Alon Levy December 25, 2014 - 1:56 pm

Well, bottled water at Duane Reade Walgreens is uniquely expensive.

tacony December 24, 2014 - 11:12 am

When conductors say that these days you can bet plenty of riders question that statement.

It’s not just that there are less trains running, it’s that the automated announcements are also frequently wrong and insulting. When you wait 15 minutes for a train and are immediately then stopped by “train traffic ahead of us” –? What train traffic? Riders have reason to not believe announcements on the subway.

sonicboy678 December 25, 2014 - 8:39 pm

Playing devil’s advocate here, but there’s a possibility of train traffic due to a stalled train, an injured/ill customer, crime keeping the train from entering the next block, etc.

Pat L December 23, 2014 - 7:08 pm

As far as I know, it’s still permitted, but the MTA is trying to discourage it a little bit. In general I don’t think there’s any harm in eating on the subway, but it’s something you need to be reasonable about — keep it to drink and snacks, don’t try to eat a full meal, and clean up after yourself. Some people are always going to ignore those common sense limits, though.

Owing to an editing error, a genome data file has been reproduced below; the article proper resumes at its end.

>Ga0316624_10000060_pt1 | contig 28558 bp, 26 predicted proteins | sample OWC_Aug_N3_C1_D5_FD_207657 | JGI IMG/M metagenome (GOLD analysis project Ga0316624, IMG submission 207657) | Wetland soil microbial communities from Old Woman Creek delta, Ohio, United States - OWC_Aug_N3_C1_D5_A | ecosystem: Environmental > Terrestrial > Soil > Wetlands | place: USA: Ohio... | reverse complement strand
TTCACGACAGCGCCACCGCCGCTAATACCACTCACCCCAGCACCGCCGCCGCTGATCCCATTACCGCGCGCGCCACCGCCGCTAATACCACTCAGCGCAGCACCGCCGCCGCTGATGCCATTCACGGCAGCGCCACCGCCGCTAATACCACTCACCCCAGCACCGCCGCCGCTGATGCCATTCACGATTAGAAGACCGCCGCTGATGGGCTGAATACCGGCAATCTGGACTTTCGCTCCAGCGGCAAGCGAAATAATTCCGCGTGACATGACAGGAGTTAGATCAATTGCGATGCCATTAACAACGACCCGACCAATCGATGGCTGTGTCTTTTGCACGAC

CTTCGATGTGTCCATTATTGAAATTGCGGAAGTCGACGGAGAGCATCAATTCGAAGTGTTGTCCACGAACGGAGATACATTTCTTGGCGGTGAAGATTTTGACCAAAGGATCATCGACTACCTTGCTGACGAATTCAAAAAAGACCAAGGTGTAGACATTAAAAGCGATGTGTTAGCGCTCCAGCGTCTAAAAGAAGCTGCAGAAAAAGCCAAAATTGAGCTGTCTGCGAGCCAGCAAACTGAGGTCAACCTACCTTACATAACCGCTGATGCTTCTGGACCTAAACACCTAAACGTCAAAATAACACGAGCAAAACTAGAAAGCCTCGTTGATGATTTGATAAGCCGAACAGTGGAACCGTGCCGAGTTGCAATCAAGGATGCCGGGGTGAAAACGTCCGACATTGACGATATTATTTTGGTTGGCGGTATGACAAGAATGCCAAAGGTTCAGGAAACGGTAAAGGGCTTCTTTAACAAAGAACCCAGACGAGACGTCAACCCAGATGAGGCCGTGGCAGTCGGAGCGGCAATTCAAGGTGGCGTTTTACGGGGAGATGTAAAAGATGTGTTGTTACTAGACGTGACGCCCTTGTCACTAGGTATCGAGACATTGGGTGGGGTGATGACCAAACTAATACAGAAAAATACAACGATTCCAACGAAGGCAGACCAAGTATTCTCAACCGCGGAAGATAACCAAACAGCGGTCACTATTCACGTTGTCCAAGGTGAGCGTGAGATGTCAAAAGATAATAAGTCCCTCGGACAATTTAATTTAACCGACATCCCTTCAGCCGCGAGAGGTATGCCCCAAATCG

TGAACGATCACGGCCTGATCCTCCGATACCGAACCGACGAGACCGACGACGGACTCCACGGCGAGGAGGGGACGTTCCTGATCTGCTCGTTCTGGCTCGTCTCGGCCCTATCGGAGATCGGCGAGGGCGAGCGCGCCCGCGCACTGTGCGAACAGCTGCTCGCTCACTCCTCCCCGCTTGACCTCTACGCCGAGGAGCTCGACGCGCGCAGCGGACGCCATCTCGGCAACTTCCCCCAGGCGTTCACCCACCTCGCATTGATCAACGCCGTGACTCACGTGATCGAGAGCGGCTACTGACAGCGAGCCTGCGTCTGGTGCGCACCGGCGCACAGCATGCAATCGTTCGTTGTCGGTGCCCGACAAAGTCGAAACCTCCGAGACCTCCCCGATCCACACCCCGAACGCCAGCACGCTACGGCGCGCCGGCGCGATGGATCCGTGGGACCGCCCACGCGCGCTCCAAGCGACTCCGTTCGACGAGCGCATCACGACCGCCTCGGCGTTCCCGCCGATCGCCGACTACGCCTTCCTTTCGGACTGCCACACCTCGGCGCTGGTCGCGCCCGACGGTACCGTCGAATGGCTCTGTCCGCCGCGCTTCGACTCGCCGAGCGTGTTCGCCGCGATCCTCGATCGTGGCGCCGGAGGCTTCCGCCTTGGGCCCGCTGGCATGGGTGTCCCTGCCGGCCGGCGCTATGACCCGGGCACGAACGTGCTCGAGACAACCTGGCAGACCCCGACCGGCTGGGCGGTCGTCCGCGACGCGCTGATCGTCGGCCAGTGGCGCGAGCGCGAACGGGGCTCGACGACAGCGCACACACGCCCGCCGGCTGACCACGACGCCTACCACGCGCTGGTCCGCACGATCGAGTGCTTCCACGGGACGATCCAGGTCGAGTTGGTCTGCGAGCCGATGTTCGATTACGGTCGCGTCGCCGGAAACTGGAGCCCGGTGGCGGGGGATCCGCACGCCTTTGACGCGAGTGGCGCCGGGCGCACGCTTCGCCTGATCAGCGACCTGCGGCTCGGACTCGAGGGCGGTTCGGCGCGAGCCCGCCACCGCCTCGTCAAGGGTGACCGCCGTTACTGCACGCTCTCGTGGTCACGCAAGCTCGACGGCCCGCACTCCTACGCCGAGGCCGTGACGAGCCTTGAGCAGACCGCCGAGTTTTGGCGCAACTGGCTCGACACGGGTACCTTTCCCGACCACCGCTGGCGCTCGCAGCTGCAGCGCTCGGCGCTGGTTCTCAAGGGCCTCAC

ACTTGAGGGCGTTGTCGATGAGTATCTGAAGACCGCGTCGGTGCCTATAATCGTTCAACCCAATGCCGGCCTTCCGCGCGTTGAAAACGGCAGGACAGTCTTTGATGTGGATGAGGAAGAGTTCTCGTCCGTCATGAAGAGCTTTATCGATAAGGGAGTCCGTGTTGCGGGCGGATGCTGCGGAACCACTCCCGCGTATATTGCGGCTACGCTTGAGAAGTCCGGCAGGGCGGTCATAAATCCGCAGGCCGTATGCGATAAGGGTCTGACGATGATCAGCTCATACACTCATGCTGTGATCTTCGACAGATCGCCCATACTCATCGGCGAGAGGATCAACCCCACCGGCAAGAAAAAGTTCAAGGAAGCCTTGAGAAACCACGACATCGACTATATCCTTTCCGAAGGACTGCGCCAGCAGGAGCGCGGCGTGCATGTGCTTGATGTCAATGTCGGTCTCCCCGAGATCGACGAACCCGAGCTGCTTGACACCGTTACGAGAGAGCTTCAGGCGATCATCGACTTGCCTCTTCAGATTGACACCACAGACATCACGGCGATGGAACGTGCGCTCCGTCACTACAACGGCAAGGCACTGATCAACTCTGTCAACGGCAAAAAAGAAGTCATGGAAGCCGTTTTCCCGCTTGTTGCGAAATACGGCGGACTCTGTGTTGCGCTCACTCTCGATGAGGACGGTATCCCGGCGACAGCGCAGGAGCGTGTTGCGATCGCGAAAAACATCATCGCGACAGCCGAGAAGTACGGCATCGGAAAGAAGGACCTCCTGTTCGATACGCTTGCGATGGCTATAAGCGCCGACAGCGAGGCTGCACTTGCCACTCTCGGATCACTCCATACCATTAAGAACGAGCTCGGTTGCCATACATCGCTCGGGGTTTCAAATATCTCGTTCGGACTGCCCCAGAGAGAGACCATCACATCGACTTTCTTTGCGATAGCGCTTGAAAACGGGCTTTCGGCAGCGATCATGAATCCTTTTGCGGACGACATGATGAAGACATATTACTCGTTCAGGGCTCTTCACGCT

sonicboy678 December 23, 2014 - 9:54 pm

I sometimes eat sandwiches on the train; that said, I do believe in keeping the subway as clean as possible in that regard, so I make sure I avoid having crumbs everywhere.

Josh December 24, 2014 - 5:50 pm

“Ultimately, these quality-of-life issues aren’t the most pressing for the MTA. They can help make our rides less tolerable, but they don’t expand the system or guarantee funding for modernization initiatives.”

On the other hand, they’re also issues they can address without (presumably) spending billions of dollars.